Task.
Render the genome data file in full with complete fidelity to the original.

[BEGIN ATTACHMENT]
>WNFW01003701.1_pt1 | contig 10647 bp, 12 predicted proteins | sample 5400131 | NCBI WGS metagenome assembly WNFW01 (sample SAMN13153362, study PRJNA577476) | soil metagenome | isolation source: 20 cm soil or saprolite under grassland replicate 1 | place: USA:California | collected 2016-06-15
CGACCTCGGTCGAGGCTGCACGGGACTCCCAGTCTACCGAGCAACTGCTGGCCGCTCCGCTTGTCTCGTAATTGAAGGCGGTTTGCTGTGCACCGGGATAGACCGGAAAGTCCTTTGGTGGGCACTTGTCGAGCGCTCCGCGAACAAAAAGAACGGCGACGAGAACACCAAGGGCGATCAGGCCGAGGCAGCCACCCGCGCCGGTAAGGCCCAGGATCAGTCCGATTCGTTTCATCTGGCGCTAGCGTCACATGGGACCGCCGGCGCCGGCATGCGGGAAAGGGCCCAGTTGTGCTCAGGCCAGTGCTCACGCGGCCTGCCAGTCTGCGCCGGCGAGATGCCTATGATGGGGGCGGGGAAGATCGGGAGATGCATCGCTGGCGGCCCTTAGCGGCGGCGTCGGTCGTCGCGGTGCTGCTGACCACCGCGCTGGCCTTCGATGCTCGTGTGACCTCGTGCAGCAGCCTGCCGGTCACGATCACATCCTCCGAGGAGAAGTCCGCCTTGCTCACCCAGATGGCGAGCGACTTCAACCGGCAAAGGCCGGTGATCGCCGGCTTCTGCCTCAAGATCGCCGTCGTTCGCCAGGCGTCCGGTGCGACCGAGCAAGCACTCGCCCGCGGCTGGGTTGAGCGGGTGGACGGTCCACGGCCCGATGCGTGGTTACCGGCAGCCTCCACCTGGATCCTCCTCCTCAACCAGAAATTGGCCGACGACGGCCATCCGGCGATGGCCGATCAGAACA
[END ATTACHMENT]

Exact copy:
>WNFW01003701.1_pt1 | contig 10647 bp, 12 predicted proteins | sample 5400131 | NCBI WGS metagenome assembly WNFW01 (sample SAMN13153362, study PRJNA577476) | soil metagenome | isolation source: 20 cm soil or saprolite under grassland replicate 1 | place: USA:California | collected 2016-06-15
CGACCTCGGTCGAGGCTGCACGGGACTCCCAGTCTACCGAGCAACTGCTGGCCGCTCCGCTTGTCTCGTAATTGAAGGCGGTTTGCTGTGCACCGGGATAGACCGGAAAGTCCTTTGGTGGGCACTTGTCGAGCGCTCCGCGAACAAAAAGAACGGCGACGAGAACACCAAGGGCGATCAGGCCGAGGCAGCCACCCGCGCCGGTAAGGCCCAGGATCAGTCCGATTCGTTTCATCTGGCGCTAGCGTCACATGGGACCGCCGGCGCCGGCATGCGGGAAAGGGCCCAGTTGTGCTCAGGCCAGTGCTCACGCGGCCTGCCAGTCTGCGCCGGCGAGATGCCTATGATGGGGGCGGGGAAGATCGGGAGATGCATCGCTGGCGGCCCTTAGCGGCGGCGTCGGTCGTCGCGGTGCTGCTGACCACCGCGCTGGCCTTCGATGCTCGTGTGACCTCGTGCAGCAGCCTGCCGGTCACGATCACATCCTCCGAGGAGAAGTCCGCCTTGCTCACCCAGATGGCGAGCGACTTCAACCGGCAAAGGCCGGTGATCGCCGGCTTCTGCCTCAAGATCGCCGTCGTTCGCCAGGCGTCCGGTGCGACCGAGCAAGCACTCGCCCGCGGCTGGGTTGAGCGGGTGGACGGTCCACGGCCCGATGCGTGGTTACCGGCAGCCTCCACCTGGATCCTCCTCCTCAACCAGAAATTGGCCGACGACGGCCATCCGGCGATGGCCGATCAGAACA